Lense Hoodgreenspun.com : LUSENET : Canon FD : One Thread
I'm using a Canon Ftb, getting used to it and have 50mm 1.8 S.C and a 50mm 1.4 S.S.C lenses. I use both with a skylite cap on the front of each lense.
My questions, 1.Do the skylites affect the picture quality or are they just for protection of the lense. 2.What is a lense hood and how does it work? How does it fit on the lense? Why do I need one.? 3.What is the best way to take a picture of the full moon on a clear, crisp winter night (hand held).
-- Tom Koman (email@example.com), February 18, 2000
Tom: 1. A skylight filter is a UV filter with some slight warming added. A UV filter reduces the effects of atmospheric haze produced by UV light. For the most part, these filters are used to protect the front element of the lens. Some experts say not to use these filters for protection because the add surfaces that could cause problems, but I was at the camera shop the other day and saw a SMASHED filter that protected a front element. I have them on ALL of my lenses.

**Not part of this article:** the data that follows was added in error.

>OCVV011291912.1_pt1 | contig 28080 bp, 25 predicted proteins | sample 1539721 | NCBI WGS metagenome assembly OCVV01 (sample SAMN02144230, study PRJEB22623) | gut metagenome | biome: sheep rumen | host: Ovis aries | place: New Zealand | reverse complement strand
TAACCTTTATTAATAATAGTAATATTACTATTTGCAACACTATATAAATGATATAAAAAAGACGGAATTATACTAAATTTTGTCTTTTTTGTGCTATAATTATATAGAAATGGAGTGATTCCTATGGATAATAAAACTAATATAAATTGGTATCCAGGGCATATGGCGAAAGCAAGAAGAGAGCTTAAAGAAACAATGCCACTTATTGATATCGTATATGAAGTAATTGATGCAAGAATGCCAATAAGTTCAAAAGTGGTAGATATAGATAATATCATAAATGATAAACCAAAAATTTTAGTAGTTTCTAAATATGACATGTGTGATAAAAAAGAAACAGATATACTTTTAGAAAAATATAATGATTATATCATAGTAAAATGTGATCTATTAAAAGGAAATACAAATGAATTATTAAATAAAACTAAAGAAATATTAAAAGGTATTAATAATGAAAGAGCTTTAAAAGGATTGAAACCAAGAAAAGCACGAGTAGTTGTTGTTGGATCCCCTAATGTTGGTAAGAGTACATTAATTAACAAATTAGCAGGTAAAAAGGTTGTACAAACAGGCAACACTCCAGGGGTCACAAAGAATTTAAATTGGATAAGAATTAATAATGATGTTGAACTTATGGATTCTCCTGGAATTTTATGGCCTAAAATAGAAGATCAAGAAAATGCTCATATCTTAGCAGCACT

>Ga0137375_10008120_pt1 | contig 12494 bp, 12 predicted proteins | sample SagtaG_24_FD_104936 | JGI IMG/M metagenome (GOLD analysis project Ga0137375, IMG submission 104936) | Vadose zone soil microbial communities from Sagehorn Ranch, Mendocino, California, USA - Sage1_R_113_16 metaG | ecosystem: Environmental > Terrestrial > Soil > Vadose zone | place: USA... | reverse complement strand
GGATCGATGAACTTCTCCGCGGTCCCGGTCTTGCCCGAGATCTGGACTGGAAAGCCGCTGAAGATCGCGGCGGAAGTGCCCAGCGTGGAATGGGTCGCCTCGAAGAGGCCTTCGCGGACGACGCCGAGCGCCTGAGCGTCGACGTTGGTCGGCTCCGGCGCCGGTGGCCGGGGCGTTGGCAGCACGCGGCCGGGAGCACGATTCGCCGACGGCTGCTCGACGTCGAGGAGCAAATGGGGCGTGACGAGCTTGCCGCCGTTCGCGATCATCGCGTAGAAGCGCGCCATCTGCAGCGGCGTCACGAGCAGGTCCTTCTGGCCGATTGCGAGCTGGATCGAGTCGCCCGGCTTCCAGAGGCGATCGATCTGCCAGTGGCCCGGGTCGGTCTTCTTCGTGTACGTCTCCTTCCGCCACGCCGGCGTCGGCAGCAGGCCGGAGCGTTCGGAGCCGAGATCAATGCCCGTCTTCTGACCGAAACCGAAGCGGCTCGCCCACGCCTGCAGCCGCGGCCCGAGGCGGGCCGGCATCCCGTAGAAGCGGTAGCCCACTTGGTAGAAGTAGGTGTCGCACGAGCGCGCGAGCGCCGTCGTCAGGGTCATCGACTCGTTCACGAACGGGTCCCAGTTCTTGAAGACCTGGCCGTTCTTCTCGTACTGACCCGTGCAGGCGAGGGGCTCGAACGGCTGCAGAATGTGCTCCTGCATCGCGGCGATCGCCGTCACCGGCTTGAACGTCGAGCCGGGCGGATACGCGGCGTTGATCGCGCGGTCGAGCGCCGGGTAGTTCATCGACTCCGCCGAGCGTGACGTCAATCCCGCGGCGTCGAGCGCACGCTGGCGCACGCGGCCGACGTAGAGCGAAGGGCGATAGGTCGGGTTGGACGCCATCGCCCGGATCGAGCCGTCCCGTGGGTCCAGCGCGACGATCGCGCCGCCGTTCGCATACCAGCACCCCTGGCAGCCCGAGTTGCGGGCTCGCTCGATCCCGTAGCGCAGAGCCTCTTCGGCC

2. A lens hood projects from the front of the lens and is used to keep stray light from entering the lens where it can reflect from surface to surface causing image-degrading flare. Generic lens hoods usually screw into the threads on the front of the lens. Canon hoods twist onto the little ridges near the front of the lens. Be sure to use the correct hood for the lens. For example, for your 50mm lens, you would use either a BS52 or BS55 hood(depending on the filter size of the lens). (Most of the above information was taken from Canon Classic Cameras by Bob Shell and Harold Francke.)
3. The moon, especially a full moon, is just a big sunlit rock. A good starting setting would be f/16 at the shutter speed that is close to the reciprical of the film speed, ie 1/200 for 200 speed film. If you have any more questions, please email me at: firstname.lastname@example.org Good luck, Kirby
-- Kirby Chilton (email@example.com), February 20, 2000.
In general, film is more sensitive to blue to UV light, so a UV or Skylight filter removes some of this light. A Skylight filter removes the UV and some of the blue, a UV filter, just the UV.
As long as you use a quality filter, and it is clean, there should be little image degradation. In some conditions, like a shot where the sun or bright light is in the frame, or just out side it, the extra glass surfaces may cause flare (bright areas or spots on the negative). A multicoated filter will help avoid this, but in these cases it is best to take the filter off.
A hood projects from the front of the lens and offers shade to the front of the lenses to avoid flare. It also will protect the front of the lens from damage.
For yor two lenses you need a BS-55.
-- Terry Carraway (TCarraway@compuserve.com), February 28, 2000.